The city is dying for a few good cyclists — but handbag owners need not apply. A Nightingale-Bamford School executive was pulled over by a cop while cycling on Columbus Avenue and slapped with a ticket for — of all things — pedaling with a tote bag strapped to her handlebars. Claire Lecomte du Nouy, 38, the dean of students at the exclusive prep academy on East 92nd Street, said at first she thought the cop was just yanking her chain.
No doubt about it — Chelsea is now a genuine hot spot. About 10 blocks of the trendy neighborhood — including a community center and a portion of the High Line — began receiving free outdoor Wi-Fi yesterday courtesy of Google and the local Business Improvement District.
The richest mayor on Earth just got richer. Mayor Bloomberg’s net worth increased last year by a stunning $5 billion, making him the 13th wealthiest person on the planet, according to Forbes. The magazine put the mayor’s worth at $27 billion, up from $22 billion in March 2012. To place those mind-boggling sums in context, the gross domestic product of the 1.1 million residents of Cyprus in 2011 was $25 billion.
Muck Rack makes it simple to find people, tweets, or articles that mention any name, keyword, company, hashtag etc. We've compiled this guide to help you make the most of your search.
Selecting a term
Start searching tweets, articles from media outlets, articles mentioned in tweets, journalists'
names, titles and bios with some suggested searches:
Companies or Topics (e.g. iPhone, Microsoft)
Phrases (e.g. "cloud computing") — use quotes to keep the terms together
Twitter handles (e.g. @username) — returns those who have mentioned or replied to
Names (e.g. "David Pogue")
Hashtags (e.g. #sxsw, #london2012)
Bio details (e.g. vegan, Olympics, father)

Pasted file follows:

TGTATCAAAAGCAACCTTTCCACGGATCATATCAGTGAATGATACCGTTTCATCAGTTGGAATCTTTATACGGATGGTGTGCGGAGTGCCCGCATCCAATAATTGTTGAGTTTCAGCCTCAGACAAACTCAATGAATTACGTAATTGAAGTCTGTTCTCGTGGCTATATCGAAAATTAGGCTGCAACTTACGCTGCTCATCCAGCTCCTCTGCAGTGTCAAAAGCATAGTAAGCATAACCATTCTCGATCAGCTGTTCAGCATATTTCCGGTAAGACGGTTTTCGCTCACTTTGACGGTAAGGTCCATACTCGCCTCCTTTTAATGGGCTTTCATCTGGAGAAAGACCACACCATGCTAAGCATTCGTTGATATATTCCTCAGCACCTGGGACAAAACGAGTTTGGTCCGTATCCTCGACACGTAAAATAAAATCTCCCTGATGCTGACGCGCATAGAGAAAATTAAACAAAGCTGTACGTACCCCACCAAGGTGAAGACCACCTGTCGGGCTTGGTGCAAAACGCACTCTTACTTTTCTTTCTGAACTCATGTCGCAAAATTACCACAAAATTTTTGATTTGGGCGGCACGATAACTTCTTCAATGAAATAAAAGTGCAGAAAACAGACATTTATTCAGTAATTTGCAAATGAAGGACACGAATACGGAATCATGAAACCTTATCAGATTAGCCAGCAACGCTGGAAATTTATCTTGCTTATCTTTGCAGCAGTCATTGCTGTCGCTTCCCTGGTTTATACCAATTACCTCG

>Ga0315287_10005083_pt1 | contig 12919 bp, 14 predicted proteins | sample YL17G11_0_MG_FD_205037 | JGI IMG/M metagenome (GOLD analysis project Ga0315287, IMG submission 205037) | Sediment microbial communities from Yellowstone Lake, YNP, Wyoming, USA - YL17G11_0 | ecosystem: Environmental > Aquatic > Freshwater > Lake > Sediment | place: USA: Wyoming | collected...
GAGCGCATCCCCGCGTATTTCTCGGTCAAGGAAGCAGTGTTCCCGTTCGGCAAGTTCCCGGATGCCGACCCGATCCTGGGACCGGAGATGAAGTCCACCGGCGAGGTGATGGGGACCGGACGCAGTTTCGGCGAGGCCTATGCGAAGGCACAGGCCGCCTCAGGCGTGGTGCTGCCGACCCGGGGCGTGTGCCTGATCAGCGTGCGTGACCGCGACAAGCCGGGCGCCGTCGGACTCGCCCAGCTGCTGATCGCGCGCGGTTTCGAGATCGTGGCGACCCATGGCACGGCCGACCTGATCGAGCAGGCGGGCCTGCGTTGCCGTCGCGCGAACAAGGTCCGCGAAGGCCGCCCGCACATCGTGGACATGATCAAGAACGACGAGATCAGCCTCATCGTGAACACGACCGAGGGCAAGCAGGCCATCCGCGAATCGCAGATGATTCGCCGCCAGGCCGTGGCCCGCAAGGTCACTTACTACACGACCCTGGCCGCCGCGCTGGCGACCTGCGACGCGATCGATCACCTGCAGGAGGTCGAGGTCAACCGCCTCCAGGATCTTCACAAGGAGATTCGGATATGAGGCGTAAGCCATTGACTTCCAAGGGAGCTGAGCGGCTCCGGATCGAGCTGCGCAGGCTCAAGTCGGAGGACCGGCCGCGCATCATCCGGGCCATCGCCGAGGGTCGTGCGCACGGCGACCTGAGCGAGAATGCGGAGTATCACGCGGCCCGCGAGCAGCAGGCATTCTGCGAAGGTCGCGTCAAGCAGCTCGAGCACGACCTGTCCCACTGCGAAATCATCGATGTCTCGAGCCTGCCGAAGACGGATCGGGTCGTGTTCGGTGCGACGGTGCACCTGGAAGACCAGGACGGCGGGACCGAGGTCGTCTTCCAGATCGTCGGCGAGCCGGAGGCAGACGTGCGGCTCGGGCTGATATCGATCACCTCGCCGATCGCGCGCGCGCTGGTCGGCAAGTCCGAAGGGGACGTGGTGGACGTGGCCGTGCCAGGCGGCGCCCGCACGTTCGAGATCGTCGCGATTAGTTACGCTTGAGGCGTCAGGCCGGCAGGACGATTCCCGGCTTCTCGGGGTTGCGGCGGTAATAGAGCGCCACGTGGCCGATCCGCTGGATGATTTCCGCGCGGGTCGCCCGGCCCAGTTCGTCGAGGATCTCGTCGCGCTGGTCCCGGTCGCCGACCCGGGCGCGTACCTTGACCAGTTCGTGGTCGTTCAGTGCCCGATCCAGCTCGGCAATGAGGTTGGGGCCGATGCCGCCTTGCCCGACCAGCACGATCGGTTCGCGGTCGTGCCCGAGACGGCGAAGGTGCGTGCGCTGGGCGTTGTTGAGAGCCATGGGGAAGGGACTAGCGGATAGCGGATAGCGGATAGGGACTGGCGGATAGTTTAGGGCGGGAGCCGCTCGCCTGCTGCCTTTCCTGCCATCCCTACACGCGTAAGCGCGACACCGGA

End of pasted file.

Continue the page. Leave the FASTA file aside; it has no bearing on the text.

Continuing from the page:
Muck Rack's Advanced Search allows for many boolean operators.
Find results that mention multiple specified terms, use AND or
+. For example, ensure each result contains both Elon Musk and Mark Zuckerberg by
searching Musk AND Zuckerberg or Musk + Zuckerberg.
Use the operators OR or , to broaden your search when you'd like either of
multiple terms to appear in results. (This is the default behavior of our search when no operators
are used). For example, results will contain either cake or cookie by searching cake OR cookie or cake,cookie
Use NOT or - to subtract results from your search. For
example, searching Disney will yield results about the Walt Disney Company as well as Walt Disney
World Resort. To exclude mentions of Disney World, search for Disney -World or Disney
When using one of these operators with a phrase, enclose it in quotation marks. For example, you can
find results about smartphones excluding Apple's iPhone 4S by searching smartphone -"iPhone
Exact case matching or punctuation
If you're searching for a brand name or keyword that relies on specific punctuation marks or capitalization, you can
find results that match your exact query by adding matchcase: before the keyword you're searching for, like matchcase:E*TRADE .
Use parentheses to separate multiple
boolean phrases. For example, to find journalists talking about having fun in Disney World or
Disneyland, search for ("disney world" OR disneyland) AND fun.
An asterisk can be used to search for any variation of a root word truncated by the asterisk. For example, searching for admin* will return results for administrator, administration, administer, administered, etc.
A near operator is an AND operator where you can control the distance between the words. You can vary the distance the near operation uses by adding a forward slash and number (between 0-99) such as strawberries NEAR/10 "whipped cream", which means the strawberries must exist within 10 words of "whipped cream".